“Lawmakers need to understand the consequences associated with the trial bar’s agenda,” said Steve Suchil, AIA assistant vice president, western region. “Bills being promoted by trial lawyers would increase insurance litigation costs and encourage frivolous litigation.”
Bills being considered include:
· SB 284, which would increase the statute of ultimate repose for product liability actions from its current limit of eight years to 10 years – or even longer if a product was manufactured or distributed in other states;
· SB 306, which would increase the jurisdictional limit for small claims subject to letters of demand. It also would provide mandatory attorney fees for plaintiffs who prevail in court if failure to pay a demand goes to trial (but includes no such provision for prevailing defendants);
· HB 2325, which would virtually eliminate an insurer’s ability to recover the cost of providing personal injury protection (PIP) benefits from the at-fault party in an accident. The PIP benefit coverage for certain expenses also would be extended from one year to two years after the date of injury; and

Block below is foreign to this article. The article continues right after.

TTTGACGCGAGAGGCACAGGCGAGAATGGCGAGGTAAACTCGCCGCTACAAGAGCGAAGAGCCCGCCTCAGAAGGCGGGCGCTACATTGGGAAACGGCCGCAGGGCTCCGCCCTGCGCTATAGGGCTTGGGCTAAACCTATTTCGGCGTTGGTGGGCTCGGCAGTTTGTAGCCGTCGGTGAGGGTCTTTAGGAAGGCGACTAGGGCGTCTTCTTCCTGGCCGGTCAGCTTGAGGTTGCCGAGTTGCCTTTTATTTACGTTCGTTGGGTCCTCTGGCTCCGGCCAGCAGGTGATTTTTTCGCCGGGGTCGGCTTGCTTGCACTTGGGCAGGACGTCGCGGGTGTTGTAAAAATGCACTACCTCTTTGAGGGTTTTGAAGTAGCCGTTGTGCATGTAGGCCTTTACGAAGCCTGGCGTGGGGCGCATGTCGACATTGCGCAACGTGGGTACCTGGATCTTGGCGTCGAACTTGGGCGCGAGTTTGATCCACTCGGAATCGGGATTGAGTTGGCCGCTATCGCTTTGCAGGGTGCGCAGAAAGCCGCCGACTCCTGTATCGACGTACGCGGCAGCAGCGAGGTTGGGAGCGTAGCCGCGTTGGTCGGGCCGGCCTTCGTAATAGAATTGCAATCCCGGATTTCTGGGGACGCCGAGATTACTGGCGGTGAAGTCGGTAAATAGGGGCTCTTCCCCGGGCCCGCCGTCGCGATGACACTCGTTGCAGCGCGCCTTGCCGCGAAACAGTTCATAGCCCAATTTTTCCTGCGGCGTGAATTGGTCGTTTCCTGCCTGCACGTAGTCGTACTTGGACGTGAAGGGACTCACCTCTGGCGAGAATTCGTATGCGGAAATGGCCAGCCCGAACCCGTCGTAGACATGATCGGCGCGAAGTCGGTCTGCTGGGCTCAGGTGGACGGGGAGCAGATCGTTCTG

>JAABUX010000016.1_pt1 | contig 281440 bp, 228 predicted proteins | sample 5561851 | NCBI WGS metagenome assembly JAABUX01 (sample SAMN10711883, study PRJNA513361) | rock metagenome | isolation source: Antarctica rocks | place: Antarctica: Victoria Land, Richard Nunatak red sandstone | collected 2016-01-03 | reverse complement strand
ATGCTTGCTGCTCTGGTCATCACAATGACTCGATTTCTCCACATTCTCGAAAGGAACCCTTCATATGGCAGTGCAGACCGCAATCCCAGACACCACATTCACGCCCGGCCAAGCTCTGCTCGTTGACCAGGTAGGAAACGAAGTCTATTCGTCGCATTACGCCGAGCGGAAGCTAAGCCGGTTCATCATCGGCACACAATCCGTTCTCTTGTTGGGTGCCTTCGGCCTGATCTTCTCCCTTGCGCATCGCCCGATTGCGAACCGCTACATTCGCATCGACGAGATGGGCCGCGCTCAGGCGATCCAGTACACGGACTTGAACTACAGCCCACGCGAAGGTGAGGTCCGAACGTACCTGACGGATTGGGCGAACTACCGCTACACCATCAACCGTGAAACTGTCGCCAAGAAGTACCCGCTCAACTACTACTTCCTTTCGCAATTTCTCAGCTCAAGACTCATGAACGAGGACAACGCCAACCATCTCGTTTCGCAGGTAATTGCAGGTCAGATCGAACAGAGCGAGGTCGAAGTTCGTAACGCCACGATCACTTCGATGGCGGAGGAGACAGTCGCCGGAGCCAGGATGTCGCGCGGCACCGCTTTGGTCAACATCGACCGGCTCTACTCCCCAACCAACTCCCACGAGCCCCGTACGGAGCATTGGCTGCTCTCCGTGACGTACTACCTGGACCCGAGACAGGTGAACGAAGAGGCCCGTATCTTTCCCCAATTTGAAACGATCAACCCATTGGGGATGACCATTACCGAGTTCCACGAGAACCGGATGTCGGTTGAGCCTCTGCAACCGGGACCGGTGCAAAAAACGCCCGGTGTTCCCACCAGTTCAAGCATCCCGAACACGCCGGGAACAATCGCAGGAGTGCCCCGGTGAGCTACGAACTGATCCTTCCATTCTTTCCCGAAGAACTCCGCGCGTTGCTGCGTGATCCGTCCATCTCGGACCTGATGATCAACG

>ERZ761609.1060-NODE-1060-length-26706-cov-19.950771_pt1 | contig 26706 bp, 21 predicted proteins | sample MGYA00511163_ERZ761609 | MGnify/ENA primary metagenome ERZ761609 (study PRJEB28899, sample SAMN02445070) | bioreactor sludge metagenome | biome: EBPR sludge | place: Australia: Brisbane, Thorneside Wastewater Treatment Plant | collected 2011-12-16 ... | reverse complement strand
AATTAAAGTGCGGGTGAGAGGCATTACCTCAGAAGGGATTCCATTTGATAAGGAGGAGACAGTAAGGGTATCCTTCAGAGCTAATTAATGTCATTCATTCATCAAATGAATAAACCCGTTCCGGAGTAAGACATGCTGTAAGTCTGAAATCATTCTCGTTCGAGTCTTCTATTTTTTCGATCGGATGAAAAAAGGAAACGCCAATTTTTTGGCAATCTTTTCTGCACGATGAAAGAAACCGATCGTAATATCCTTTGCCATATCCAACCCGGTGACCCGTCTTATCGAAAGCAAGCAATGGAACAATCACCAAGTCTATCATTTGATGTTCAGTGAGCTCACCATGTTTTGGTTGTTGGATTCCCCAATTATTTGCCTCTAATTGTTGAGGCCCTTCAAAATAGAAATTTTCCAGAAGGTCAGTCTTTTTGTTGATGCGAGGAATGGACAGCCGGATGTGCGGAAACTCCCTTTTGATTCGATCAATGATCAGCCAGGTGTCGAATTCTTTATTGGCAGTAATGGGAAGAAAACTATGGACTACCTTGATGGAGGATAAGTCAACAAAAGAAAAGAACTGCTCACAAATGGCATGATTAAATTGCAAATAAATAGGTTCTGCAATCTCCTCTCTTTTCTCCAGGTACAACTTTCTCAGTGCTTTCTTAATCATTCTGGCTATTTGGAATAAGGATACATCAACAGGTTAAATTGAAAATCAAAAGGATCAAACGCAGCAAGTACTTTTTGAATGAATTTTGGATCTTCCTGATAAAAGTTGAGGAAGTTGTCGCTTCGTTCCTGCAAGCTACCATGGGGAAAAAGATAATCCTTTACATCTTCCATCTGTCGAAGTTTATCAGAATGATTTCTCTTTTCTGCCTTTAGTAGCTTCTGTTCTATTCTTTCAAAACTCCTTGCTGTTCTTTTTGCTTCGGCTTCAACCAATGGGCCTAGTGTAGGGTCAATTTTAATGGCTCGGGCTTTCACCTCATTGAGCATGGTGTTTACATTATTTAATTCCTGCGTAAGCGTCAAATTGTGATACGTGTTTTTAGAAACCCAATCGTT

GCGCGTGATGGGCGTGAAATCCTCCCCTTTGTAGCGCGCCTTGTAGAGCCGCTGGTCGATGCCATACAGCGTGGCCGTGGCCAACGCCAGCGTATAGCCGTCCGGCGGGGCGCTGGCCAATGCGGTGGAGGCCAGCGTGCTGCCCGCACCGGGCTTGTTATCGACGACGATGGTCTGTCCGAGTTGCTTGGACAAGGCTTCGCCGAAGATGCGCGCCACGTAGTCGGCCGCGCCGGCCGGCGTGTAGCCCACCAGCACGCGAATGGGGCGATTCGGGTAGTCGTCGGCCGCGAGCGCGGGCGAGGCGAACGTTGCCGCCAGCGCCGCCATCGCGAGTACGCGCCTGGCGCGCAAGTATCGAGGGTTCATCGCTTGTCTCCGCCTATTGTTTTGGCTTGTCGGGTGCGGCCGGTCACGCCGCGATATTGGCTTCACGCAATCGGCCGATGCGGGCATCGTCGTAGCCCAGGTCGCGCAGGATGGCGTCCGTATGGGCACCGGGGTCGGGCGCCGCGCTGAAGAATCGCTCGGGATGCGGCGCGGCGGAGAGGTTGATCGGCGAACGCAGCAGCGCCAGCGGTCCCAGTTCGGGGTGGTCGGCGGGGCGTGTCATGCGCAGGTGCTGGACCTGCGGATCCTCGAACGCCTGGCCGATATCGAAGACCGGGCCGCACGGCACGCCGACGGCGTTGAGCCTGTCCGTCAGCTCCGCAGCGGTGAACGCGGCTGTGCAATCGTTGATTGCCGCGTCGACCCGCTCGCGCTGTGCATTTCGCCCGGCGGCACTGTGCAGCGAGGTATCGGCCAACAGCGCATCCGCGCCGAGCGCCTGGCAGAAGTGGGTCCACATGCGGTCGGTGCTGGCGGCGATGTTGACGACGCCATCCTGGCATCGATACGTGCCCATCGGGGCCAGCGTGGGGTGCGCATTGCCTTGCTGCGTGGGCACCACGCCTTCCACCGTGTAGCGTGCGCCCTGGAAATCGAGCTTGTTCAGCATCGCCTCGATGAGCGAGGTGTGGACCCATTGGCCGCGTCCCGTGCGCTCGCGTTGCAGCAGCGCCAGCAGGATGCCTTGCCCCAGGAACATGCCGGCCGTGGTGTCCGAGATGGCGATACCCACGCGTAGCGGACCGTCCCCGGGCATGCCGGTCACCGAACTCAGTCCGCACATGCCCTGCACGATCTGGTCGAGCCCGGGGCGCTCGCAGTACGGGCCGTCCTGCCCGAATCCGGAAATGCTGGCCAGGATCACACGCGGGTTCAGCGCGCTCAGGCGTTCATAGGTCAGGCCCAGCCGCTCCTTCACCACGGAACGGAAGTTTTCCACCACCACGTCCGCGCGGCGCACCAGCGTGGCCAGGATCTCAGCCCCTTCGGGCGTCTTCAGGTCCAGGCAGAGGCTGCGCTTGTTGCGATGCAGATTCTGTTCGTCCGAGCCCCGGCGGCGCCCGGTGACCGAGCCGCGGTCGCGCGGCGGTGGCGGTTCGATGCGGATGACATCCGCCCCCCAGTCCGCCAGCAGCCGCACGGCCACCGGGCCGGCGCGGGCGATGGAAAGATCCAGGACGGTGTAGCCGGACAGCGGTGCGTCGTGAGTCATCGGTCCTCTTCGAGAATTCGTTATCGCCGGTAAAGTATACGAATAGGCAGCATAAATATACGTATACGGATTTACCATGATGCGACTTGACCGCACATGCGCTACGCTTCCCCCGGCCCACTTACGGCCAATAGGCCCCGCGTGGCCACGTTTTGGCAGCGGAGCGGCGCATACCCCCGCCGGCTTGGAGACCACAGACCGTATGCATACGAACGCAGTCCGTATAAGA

· HB 2802, which would increase by three times the existing $500,000 limit on non-economic damages recoverable in wrongful death actions to $1.5 million.
Christian Rataj, NAMIC western region state affairs manager, predicted that the state would see an unprecedented explosion of potential litigation if lawmakers do not take action against the bills. “Budget deficits are already exacting a heavy toll on the state’s courtrooms, and neither the justice system nor Oregon taxpayers can afford the costs generated by thousands of new lawsuits that only enrich attorneys,” said Rataj.
“Any one of these measures would be harmful to the Oregon insurance market and the insurance-buying public, but taken together, they amount to a costly trial lawyer wish list, because passage of these measures benefits them most of all – and in some cases, exclusively,” said Kenton Brine, PCI assistant vice president and northwest regional manager.
The three associations warned that passage of the trial bar-backed bills will make it much harder for an insurer to accurately rate liability coverage for companies that make and distribute products in Oregon; encourage excessive claim demands that will only increase litigation costs; make it easier for an at-fault party’s insurer from having to pay compensation after an accident; and triple the award available in cases alleging wrongful death.
“It is not too late for lawmakers to take a step back and refrain from making trial lawyers’ wishes come true at the expense of Oregon consumers,” Brine added.